LOUISVILLE, KY - JUNE 24: Abortion rights protesters chant and display signs at gathering in dissent of the Supreme Court's decision in the Dobbs v Jackson Women's Health case at  on June 24, 2022 in Louisville, Kentucky. The Court's decision in the Dobbs v Jackson Women's Health case overturns the landmark 50-year-old Roe v Wade case, removing a federal right to an abortion. (Photo by Jon Cherry/Getty Images)

Abortion rights protesters in Louisville, Ky., on June 24, 2022.

Photo: Jon Cherry/Getty Images

Insofar as abortion was on the ballot in yesterday’s midterm elections, abortion won. In all five states where ballot measures asked voters to decide the fate of abortion access, voters chose to protect or enshrine abortion rights. In North Carolina, Republicans failed to win a veto-proof legislative supermajority, ensuring that Democratic Gov. Roy Cooper maintains the ability to block abortion bans. And without the feared “red wave” sweeping Congress, GOP plans for a nationwide abortion ban are thwarted — for now, at least.

Abortion, however, was only on the ballot to a degree.

We got here because of the far right’s proven record of entrenching minority rule.

For decades, well-funded Christo-nationalist organizing yielded restrictions on reproductive freedoms in dozens of states, culminating in the fall of Roe. The result is that abortion access in vast swathes of the country has been abysmal to nonexistent, even prior to the Supreme Court’s felling of Roe.

In light of Tuesday’s election results, it’s important for us to remember that just because the far right achieved success in implementing these restrictions, their pro-natalist agenda has never been a reflection of the popular will. Instead, their victories are a reflection of a powerful minority’s ability to enforce their desires into policy, law, and practice.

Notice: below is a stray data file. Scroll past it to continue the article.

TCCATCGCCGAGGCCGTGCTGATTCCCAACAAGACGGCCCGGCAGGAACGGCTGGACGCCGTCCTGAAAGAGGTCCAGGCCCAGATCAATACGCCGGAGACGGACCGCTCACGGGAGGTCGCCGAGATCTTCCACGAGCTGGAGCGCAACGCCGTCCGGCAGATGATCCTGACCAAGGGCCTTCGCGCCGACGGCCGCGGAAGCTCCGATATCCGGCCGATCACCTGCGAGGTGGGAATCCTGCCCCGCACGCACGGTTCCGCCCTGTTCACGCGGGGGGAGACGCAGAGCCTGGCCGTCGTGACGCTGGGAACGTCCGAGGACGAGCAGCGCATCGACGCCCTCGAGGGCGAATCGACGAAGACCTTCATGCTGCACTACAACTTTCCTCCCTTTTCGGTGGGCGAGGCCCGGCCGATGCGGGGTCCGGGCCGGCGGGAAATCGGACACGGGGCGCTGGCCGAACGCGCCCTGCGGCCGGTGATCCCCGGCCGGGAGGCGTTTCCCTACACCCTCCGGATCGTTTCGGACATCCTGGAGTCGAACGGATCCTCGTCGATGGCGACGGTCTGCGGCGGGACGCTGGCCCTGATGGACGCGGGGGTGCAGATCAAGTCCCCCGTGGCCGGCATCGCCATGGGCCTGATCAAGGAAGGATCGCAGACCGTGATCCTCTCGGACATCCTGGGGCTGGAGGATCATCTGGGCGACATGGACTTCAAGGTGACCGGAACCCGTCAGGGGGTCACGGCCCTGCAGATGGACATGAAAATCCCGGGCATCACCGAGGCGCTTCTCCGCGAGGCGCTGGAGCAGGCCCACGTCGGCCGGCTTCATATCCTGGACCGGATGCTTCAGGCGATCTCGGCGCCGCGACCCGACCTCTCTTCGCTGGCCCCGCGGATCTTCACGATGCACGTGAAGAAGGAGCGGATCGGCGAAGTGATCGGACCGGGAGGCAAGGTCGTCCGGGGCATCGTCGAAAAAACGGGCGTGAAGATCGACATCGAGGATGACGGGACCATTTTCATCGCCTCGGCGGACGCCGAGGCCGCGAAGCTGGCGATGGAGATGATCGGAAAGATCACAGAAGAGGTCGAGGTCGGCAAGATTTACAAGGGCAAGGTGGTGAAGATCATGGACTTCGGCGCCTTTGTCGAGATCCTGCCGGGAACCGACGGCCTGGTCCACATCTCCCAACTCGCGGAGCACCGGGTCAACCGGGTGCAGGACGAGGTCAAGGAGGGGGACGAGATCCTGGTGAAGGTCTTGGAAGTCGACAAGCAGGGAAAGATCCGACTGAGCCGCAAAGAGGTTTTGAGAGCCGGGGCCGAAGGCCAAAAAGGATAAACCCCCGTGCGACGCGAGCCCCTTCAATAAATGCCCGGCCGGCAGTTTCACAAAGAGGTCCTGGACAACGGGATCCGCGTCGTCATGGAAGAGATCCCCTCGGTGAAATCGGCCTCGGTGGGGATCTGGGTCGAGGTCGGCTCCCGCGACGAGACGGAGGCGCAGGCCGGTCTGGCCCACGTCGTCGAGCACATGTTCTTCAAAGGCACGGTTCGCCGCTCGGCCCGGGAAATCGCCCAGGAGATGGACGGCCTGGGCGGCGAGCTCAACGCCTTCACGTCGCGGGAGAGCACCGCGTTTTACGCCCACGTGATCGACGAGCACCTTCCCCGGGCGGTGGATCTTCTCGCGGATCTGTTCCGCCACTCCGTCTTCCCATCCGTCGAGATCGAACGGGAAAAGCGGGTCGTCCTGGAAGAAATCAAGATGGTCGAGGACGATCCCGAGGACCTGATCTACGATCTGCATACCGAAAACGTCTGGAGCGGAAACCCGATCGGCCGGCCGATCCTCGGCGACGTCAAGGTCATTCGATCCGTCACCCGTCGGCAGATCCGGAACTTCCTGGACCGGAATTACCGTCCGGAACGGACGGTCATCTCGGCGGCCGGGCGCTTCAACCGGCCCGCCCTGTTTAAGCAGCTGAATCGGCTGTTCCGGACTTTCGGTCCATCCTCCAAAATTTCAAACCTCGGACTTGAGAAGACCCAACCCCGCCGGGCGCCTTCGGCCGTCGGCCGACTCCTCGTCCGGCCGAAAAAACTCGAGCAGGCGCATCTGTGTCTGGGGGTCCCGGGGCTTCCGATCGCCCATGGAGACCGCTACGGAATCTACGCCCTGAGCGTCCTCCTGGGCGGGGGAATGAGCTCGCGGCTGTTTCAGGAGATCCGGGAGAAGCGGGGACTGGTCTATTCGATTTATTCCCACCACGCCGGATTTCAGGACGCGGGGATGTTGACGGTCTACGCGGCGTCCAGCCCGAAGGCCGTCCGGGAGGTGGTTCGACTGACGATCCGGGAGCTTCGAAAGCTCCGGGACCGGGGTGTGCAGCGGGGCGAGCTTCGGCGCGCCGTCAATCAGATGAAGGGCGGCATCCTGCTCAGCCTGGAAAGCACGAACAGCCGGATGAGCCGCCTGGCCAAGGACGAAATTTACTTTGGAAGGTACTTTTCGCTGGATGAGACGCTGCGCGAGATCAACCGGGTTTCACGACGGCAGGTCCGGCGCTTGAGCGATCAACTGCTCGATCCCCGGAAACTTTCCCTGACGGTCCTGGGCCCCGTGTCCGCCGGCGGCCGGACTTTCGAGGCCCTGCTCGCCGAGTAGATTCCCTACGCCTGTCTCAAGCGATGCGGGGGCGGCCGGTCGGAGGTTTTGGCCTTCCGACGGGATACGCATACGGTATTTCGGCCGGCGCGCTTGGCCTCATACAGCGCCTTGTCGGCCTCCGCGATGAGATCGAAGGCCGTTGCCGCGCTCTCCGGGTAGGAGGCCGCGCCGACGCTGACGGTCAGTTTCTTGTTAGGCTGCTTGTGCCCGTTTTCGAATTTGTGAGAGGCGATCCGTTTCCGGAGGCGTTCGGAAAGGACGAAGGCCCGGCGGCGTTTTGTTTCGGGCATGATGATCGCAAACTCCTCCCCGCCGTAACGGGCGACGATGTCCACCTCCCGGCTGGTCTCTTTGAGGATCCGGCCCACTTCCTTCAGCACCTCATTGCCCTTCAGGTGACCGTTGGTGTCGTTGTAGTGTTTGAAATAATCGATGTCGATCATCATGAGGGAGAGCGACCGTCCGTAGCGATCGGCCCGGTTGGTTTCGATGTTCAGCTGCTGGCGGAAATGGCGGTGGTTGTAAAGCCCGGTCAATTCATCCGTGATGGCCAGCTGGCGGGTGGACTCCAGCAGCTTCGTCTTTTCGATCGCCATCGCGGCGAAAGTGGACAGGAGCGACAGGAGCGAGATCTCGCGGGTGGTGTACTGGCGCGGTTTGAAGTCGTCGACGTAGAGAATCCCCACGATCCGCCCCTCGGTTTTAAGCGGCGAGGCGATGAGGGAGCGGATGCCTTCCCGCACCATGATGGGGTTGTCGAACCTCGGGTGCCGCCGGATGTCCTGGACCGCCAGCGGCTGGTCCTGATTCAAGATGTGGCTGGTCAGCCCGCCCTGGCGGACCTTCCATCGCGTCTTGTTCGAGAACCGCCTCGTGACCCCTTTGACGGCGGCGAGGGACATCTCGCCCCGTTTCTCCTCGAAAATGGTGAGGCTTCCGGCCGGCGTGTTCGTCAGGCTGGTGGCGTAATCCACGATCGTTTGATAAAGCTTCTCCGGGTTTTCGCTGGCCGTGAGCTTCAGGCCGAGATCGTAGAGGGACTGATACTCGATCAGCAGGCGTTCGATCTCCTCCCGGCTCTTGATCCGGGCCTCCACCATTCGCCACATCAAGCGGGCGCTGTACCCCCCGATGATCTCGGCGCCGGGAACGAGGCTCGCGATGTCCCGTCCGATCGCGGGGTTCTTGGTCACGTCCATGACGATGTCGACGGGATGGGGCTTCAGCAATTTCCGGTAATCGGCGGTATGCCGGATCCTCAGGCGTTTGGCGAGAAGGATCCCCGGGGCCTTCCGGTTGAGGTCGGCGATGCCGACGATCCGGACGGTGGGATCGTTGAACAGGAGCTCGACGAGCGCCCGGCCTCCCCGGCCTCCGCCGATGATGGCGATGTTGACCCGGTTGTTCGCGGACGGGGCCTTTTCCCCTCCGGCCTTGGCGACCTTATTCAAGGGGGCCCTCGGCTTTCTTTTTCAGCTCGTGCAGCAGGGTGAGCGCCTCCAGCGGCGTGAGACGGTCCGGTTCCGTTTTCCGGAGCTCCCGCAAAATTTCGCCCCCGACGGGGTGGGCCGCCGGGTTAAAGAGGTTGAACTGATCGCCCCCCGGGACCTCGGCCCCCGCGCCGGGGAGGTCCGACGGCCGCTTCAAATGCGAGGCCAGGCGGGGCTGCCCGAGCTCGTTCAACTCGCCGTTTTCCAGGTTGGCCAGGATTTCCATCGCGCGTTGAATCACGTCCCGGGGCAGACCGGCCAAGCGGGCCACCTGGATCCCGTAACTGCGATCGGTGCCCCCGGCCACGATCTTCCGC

The election results are nonetheless a major victory, earned not by the Democratic mainstream but by the reproductive justice organizers fighting on the front lines. Voters in Vermont, California, and Michigan approved ballot measures to enshrine abortion rights in their state constitutions. Voters in Montana rejected a misleading and pernicious fetal personhood bill, and in deep-red Kentucky, voters defeated an attempt to ban all abortion in the state.

None of this means we can rest easy. We got here because of the far right’s proven record of entrenching minority rule. The popularity of abortion we saw on display Tuesday only provides some relief. What was true before the elections remains true now: We still need to fight for reproductive freedom for all.

Surprise and relief at the Kentucky result echoed reactions to a ballot victory in Kansas last summer, when voters in the red state turned up in great numbers to keep abortion protections in that state’s constitution. The Kansas result served as a rebuke to the GOP agenda, but also to a Democratic establishment that had for years entertained anti-abortion candidates as a route to win in red states.